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Snow in the Andes

Snow in the Andes

As the end of Southern Hemisphere winter approached, snow painted the region’s mountain ranges. The Moderate Resolution Imaging Spectroradiometer (MODIS) on NASA’s Aqua satellite acquired this image of the snowy Andes Mountains on September 12, 2015.

The Andes—the longest series of mountain ranges the world—span about 7,242 kilometers (4,500 miles) and runs through seven countries. The segment visible in the image above shows about 1,200 kilometers (750 miles) of the range in Chile and Argentina. View the large image to see an even broader area.

The political boundary between Chile and Argentina runs through the rugged mountain terrain. Aconcagua, the highest mountain in the Southern Hemisphere, is visible just east of the border, in Argentina. The peak rises 6,962 meters (22,841 feet) above sea level.

The 2015 winter season began with little precipitation, compounding the effects of a multi-year drought in and around Santiago. In mid-July, however, a large storm dumped as much as 3 meters (10 feet) of snow in the mountains northeast of the city. Smaller accumulations were recorded elsewhere in the range.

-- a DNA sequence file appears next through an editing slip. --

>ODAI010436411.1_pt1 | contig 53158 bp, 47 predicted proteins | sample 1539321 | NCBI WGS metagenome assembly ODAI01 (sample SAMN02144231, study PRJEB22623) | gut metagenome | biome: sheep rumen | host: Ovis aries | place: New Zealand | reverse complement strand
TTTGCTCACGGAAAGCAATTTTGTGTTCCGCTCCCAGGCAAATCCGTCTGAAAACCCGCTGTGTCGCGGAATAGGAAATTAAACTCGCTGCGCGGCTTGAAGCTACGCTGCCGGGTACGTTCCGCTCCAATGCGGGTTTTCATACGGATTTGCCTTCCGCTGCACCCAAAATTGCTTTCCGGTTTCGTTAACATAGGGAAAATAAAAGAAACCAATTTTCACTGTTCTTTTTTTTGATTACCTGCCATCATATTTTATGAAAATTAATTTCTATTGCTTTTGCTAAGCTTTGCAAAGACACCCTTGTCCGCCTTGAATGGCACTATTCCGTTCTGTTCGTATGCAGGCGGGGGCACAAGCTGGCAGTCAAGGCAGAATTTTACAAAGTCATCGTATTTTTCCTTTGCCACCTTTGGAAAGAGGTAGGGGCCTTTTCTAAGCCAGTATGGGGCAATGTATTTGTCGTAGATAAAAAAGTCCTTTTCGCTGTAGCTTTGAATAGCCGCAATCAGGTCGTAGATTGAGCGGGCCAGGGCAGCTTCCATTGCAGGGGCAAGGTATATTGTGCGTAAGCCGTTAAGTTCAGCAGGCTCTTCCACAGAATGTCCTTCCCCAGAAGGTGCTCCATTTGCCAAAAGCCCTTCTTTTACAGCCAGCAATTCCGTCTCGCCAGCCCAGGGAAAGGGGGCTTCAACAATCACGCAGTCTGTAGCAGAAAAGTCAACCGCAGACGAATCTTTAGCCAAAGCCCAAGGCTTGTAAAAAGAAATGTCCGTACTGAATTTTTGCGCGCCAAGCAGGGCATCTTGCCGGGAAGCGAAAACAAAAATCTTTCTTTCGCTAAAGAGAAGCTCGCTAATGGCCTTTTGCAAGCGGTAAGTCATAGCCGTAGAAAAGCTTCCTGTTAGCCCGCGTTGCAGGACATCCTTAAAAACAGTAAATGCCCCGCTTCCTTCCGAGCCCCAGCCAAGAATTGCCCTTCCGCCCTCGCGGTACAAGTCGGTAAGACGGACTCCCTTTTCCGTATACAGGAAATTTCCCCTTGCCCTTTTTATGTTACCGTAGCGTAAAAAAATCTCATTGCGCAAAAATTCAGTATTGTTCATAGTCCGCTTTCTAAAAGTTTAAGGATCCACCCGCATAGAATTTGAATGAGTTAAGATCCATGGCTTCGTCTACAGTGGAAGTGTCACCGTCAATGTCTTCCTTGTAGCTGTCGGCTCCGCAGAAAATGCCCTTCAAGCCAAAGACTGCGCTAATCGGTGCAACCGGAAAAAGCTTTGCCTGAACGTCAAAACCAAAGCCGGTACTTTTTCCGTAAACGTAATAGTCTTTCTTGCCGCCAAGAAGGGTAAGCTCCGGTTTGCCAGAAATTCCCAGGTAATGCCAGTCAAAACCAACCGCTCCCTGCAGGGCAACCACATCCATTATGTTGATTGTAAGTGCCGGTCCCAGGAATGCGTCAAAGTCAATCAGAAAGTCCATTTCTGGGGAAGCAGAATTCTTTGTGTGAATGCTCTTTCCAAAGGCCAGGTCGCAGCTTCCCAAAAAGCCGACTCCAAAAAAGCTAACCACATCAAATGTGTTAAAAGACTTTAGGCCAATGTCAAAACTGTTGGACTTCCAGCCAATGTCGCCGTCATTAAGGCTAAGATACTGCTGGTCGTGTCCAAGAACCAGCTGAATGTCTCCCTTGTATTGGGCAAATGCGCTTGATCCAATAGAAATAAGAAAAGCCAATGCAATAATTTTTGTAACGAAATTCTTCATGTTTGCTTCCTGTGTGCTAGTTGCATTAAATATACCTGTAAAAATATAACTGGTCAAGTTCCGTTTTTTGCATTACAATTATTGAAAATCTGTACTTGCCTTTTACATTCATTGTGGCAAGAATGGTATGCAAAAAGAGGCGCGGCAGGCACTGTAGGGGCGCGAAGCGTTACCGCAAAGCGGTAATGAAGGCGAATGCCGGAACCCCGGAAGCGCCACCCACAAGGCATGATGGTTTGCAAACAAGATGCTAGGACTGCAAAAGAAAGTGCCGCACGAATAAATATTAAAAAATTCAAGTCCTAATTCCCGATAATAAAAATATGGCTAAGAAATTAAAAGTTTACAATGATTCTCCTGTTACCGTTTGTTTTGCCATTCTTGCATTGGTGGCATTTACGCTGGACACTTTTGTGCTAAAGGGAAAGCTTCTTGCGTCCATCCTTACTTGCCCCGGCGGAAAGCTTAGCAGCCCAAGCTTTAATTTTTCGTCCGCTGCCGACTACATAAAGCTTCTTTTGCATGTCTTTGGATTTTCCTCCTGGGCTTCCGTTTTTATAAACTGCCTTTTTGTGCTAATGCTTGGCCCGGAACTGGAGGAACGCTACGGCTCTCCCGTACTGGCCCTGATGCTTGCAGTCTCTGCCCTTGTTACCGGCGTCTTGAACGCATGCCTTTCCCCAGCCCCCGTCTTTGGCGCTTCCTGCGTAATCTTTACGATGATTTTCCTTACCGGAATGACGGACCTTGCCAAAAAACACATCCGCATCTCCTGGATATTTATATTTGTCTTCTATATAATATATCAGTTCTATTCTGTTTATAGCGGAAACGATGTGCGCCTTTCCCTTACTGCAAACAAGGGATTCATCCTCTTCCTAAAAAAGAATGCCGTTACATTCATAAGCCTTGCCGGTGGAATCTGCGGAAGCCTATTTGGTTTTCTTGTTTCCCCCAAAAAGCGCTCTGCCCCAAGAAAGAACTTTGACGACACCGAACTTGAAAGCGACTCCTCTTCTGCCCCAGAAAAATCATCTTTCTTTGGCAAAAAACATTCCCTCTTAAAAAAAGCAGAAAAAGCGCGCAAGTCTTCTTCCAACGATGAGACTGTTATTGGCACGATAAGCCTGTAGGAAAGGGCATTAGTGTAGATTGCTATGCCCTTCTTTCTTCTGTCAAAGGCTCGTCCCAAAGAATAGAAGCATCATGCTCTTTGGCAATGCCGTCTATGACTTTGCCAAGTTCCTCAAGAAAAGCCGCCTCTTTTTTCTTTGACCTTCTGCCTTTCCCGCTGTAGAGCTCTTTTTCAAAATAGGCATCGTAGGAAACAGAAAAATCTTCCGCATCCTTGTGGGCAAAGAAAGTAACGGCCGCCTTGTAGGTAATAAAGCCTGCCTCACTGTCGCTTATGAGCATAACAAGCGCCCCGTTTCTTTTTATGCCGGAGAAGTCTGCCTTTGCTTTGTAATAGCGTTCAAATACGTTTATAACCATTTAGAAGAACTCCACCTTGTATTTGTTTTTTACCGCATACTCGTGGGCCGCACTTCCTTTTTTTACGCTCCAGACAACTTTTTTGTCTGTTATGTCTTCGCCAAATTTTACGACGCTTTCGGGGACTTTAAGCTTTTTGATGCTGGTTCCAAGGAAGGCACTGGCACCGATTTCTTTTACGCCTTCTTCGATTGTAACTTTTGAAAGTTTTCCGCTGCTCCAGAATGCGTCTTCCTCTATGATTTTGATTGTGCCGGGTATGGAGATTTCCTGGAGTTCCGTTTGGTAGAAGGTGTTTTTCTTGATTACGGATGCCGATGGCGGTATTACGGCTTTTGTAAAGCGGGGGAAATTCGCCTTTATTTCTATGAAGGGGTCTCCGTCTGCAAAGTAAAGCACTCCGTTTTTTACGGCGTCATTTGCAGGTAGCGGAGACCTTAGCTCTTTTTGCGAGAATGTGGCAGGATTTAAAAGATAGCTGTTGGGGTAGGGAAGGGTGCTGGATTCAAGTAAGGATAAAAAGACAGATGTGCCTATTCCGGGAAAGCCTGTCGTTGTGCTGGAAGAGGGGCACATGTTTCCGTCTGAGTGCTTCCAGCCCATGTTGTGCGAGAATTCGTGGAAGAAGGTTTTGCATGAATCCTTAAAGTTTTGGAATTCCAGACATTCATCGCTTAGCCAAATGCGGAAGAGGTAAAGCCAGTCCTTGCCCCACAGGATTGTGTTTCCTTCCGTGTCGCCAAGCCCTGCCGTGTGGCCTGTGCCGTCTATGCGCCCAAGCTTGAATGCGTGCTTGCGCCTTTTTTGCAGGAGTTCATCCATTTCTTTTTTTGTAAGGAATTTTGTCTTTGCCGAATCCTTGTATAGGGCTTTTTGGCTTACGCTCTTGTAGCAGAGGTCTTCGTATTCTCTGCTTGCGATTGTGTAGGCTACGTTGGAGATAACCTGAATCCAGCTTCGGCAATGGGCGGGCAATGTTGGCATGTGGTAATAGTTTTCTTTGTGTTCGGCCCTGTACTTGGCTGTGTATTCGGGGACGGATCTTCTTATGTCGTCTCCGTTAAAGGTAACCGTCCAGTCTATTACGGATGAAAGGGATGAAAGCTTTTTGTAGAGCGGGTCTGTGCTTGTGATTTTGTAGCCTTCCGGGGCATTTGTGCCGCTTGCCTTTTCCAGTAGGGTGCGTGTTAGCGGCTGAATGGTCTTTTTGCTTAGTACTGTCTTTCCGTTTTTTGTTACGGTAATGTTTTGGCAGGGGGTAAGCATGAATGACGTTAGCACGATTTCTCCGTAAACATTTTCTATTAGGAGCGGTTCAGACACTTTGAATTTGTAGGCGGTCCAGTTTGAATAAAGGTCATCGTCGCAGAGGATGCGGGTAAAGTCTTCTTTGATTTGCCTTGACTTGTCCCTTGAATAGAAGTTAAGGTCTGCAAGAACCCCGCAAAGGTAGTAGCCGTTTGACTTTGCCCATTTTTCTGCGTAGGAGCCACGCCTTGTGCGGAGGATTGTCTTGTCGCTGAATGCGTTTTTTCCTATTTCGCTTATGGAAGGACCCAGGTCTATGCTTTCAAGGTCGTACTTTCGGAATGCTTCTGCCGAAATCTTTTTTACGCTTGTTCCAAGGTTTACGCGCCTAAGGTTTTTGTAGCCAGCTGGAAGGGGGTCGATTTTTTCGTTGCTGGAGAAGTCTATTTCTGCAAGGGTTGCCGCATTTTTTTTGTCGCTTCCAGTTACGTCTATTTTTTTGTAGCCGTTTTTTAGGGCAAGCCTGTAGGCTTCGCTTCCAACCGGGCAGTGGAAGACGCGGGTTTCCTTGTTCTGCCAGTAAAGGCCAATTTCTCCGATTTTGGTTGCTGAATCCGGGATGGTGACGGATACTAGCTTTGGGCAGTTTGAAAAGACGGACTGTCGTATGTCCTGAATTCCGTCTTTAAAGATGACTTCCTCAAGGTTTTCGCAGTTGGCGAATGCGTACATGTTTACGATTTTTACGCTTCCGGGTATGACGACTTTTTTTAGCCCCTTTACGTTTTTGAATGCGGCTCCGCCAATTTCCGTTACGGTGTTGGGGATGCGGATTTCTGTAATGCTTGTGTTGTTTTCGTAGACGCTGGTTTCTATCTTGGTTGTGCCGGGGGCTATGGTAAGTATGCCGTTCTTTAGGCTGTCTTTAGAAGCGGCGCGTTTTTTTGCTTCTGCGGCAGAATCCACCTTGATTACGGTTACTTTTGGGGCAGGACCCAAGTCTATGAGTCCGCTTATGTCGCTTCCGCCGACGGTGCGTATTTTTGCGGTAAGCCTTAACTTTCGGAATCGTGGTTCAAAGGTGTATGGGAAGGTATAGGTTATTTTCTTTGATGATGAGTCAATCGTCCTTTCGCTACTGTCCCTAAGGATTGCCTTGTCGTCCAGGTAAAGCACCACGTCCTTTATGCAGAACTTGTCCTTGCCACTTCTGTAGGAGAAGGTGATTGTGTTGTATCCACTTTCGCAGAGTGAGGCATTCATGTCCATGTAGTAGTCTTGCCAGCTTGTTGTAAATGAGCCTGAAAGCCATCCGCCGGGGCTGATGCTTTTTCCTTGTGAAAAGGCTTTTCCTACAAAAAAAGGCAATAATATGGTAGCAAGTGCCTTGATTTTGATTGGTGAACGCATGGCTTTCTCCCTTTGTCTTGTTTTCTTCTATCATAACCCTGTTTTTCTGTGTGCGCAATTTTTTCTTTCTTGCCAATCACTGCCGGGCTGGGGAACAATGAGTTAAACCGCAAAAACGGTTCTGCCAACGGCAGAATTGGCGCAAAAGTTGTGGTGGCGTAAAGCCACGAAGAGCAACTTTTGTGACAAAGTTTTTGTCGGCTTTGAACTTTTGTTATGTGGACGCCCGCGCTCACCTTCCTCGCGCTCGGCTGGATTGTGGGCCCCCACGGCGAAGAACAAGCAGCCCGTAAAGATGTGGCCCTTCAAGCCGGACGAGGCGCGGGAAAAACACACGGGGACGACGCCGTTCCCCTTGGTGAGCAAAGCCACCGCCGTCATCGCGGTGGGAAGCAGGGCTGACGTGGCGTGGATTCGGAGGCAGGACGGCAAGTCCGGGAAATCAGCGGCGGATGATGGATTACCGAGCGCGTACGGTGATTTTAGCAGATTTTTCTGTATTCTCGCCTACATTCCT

The snowpack that accumulates in the mountains each winter is the primary source of water for communities at lower altitudes. Streams deliver the melt water to populated areas of central-western Argentina and central Chile, where it is particularly important for cities’ water supply, power generation, and agriculture. However, according to a report by the Intergovernmental Panel on Climate Change, frozen areas in the Andes are generally retreating, and runoff in the vicinity of Chile and Argentina is decreasing.

NASA image by Jeff Schmaltz, LANCE MODIS Rapid Response. Caption by Kathryn Hansen.

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